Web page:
Thursday, August 19, 2010

Reversal Likely in 10th Circuit Cross Case

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A Tenth Circuit panel just ordered the removal of 14 crosses memorializing fallen Highway Patrol officers from a Utah roadside.  The court held that these crosses violate the Establishment Clause because they "have the impermissible effect of conveying to the reasonable observer the State endorses a certain religion."

Ah, the endorsement test: Justice O'Connor's proposed means of further convoluting the Supreme Court's hopelessly tangled web of Establishment Clause jurisprudence known as the Lemon test.

The Court adopted the Lemon test almost forty years ago for adjudicating Establishment Clause issues. Lemon v. Kurtzman provides that government action satisfies the Establishment Clause only if it (1) involves a secular purpose; (2) does not have the primary effect of advancing or inhibiting religion; and (3) does not result in "excessive government entanglement" with religion.

Justice O'Connor opined about 25 years ago in a concurring (read: non-binding) opinion that a government endorsement of religion helps determine whether the government has violated Lemon's "secular purpose" prong.

And so, the Tenth Circuit concluded that "the cross memorials would convey to a reasonable observer that the state of Utah is endorsing Christianity."

My first response is . . . how does that violate the Establishment Clause? Let's set Supreme Court precedent aside for a second and examine the First Amendment's text. It states that "Congress shall make no law respecting an establishment of religion. . . ." Its underlying principle is that government may not establish religion. Is the State of Utah establishing Christianity by simply allowing the Utah Highway Patrol Association to use its own money to place crosses on public property? I can't imagine how—this does not coerce or intimidate anyone into adopting Christianity, nor does it prevent anyone from practicing another religion (or the lack thereof). In fact, private money pays for the crosses and there is no other demand for usage of the barren roadside space, so it costs the taxpayers nothing.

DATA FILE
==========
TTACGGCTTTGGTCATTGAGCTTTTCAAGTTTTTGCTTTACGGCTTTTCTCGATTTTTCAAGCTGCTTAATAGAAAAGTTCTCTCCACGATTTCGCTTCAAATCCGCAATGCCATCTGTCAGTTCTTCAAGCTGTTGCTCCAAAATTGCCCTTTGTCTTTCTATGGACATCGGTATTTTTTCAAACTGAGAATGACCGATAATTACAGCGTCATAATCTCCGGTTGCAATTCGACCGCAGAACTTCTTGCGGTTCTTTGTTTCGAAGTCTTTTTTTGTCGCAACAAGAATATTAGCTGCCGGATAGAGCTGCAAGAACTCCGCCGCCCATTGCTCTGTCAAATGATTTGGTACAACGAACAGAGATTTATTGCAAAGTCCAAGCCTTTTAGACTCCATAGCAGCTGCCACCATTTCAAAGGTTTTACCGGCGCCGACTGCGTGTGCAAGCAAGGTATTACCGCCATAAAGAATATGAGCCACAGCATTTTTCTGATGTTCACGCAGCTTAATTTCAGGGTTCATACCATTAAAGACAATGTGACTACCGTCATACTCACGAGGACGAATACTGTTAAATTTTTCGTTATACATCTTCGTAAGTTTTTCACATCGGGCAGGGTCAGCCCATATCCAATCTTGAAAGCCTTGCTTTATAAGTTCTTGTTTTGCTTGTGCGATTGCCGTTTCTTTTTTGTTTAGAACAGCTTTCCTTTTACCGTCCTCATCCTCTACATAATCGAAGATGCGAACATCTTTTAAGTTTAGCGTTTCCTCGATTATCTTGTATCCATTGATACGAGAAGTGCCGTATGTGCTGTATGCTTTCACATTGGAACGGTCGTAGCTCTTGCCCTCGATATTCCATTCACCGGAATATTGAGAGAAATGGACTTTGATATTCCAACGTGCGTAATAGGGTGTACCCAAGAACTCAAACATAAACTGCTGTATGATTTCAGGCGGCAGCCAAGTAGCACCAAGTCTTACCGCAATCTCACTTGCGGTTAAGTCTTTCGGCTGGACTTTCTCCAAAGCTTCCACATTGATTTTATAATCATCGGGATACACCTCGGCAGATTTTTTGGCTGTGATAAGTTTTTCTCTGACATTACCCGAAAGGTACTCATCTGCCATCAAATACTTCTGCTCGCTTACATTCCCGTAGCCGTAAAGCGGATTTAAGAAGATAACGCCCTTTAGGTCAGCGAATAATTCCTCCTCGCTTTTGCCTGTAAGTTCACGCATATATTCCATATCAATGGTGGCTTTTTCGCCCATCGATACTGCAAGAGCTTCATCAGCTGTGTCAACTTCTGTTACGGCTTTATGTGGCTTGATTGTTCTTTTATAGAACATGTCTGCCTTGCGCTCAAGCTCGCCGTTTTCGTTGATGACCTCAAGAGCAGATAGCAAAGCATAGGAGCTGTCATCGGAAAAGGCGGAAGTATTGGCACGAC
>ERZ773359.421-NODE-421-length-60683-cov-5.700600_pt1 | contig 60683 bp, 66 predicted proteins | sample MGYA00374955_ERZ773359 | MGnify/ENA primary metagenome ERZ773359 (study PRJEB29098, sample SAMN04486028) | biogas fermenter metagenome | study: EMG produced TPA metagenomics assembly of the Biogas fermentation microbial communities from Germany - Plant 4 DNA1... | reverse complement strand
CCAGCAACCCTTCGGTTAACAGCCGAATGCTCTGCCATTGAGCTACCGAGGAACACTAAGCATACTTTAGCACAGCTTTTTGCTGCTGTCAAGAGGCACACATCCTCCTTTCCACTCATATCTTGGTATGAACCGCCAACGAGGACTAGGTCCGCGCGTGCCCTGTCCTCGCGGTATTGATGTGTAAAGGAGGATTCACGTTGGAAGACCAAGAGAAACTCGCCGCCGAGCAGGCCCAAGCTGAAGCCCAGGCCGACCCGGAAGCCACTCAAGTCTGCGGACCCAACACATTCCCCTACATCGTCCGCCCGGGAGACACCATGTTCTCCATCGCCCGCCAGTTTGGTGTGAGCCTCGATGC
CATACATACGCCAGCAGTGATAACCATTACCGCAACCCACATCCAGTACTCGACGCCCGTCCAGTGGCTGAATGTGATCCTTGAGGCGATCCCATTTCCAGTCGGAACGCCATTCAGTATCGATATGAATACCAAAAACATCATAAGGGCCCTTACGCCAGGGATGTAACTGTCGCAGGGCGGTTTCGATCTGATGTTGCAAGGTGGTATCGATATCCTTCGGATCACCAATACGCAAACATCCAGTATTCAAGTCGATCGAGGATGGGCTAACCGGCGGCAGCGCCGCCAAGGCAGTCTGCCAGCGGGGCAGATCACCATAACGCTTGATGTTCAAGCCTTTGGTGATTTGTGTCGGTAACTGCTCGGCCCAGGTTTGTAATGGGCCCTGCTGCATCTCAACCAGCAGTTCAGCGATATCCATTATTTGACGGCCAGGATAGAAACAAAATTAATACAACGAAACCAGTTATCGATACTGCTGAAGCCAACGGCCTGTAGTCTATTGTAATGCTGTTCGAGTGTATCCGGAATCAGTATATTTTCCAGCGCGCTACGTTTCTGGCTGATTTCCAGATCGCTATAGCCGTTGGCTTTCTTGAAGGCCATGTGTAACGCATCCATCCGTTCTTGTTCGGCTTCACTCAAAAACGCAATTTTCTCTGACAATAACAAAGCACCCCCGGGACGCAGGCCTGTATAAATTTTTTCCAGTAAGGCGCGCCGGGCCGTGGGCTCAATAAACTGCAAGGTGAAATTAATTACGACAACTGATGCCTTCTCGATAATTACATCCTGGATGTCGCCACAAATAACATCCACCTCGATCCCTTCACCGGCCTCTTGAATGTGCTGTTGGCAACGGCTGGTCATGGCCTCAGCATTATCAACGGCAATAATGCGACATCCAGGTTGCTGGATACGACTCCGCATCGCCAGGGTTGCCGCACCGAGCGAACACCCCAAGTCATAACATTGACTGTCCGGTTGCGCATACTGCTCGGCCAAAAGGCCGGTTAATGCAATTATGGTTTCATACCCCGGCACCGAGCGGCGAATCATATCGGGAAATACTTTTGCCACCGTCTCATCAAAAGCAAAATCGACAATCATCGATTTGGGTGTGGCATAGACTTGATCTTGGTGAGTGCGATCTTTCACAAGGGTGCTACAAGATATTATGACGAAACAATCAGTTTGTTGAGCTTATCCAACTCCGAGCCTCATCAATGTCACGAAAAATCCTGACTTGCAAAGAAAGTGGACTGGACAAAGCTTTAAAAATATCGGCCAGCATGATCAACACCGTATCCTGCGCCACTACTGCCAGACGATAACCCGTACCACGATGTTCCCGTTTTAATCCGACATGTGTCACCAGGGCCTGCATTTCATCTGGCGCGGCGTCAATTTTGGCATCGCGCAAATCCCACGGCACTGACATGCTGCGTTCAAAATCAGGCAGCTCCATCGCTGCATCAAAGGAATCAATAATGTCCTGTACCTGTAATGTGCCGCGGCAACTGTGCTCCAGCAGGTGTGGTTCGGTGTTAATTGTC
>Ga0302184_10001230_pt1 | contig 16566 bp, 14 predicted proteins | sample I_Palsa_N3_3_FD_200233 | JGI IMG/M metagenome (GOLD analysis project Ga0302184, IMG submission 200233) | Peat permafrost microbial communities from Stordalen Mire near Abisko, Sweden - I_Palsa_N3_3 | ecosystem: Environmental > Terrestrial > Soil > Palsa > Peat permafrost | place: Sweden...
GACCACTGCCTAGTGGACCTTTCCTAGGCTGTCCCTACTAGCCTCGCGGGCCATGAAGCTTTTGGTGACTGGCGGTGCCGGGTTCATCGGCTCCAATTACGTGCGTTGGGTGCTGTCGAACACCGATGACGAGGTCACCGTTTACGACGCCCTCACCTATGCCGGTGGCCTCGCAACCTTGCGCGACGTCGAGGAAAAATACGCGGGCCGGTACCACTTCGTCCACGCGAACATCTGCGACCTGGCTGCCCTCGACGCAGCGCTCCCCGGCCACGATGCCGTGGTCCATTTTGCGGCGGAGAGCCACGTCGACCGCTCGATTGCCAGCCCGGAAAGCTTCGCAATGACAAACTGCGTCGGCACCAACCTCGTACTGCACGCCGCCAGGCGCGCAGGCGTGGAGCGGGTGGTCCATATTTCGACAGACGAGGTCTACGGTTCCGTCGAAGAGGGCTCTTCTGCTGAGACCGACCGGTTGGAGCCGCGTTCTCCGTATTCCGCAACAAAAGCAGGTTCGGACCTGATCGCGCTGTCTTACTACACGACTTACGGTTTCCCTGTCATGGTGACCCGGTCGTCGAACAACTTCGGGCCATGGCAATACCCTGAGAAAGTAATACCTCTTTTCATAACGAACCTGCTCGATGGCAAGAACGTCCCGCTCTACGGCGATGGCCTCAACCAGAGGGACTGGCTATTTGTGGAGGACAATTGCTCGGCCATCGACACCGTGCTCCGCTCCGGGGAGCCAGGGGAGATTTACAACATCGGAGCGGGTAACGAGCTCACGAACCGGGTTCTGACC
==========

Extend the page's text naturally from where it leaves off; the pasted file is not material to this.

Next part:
The inevitable rebuttal is that people of other faiths may feel uncomfortable with the potentiality that the government endorses Christianity (regardless of whether that is the actual case). I'm not unsympathetic to that argument on public policy grounds. However, public policy is the realm of the legislature, not the judiciary. If you have a problem with it, then write a letter to your local legislator. Don't use the judiciary as a tool to effectuate an agenda unsupported by our constitutional text.

However, even if you support the endorsement test, the crosses are still constitutional because a reasonable observer is unlikely to conclude that they constitute a state endorsement of Christianity. When I see a series of white crosses placed alongside a roadside, the image of Christ's crucifixion is not the first thing that enters my mind—the crosses bring to my attention that someone died there. In fact, unless opponents of the memorial advocate the morbid placement of skulls or coffins along the roadside, I cannot think of a more conspicuous symbol of death.

Fortunately, the Supreme Court is likely to clean up this mess. First Amendment expert Eugene Volokh points out that the majority of the Court opposes the endorsement test. Moreover, perennial swing voter Justice Kennedy recently wrote in the Salazar v. Buono opinion that a "cross by the side of a public highway marking, for instance, the place where a state trooper perished need not be taken as a statement of governmental support for sectarian beliefs."

This strange coincidence seems to make it clear that the endorsement test will soon be thrown to the wayside, and the crosses may ultimately remain in place.

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